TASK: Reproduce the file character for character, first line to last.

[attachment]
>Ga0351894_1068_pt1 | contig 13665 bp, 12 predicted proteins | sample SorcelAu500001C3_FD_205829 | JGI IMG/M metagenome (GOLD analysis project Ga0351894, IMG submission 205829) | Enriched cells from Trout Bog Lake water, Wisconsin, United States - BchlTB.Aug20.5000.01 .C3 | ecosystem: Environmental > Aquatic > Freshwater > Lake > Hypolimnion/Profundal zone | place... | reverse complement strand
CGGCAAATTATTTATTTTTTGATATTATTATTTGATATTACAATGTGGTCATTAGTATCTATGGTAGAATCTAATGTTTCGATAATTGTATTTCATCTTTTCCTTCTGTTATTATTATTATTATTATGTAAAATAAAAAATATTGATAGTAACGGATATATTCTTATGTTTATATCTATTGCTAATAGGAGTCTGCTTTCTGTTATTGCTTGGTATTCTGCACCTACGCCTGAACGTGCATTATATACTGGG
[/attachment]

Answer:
>Ga0351894_1068_pt1 | contig 13665 bp, 12 predicted proteins | sample SorcelAu500001C3_FD_205829 | JGI IMG/M metagenome (GOLD analysis project Ga0351894, IMG submission 205829) | Enriched cells from Trout Bog Lake water, Wisconsin, United States - BchlTB.Aug20.5000.01 .C3 | ecosystem: Environmental > Aquatic > Freshwater > Lake > Hypolimnion/Profundal zone | place... | reverse complement strand
CGGCAAATTATTTATTTTTTGATATTATTATTTGATATTACAATGTGGTCATTAGTATCTATGGTAGAATCTAATGTTTCGATAATTGTATTTCATCTTTTCCTTCTGTTATTATTATTATTATTATGTAAAATAAAAAATATTGATAGTAACGGATATATTCTTATGTTTATATCTATTGCTAATAGGAGTCTGCTTTCTGTTATTGCTTGGTATTCTGCACCTACGCCTGAACGTGCATTATATACTGGG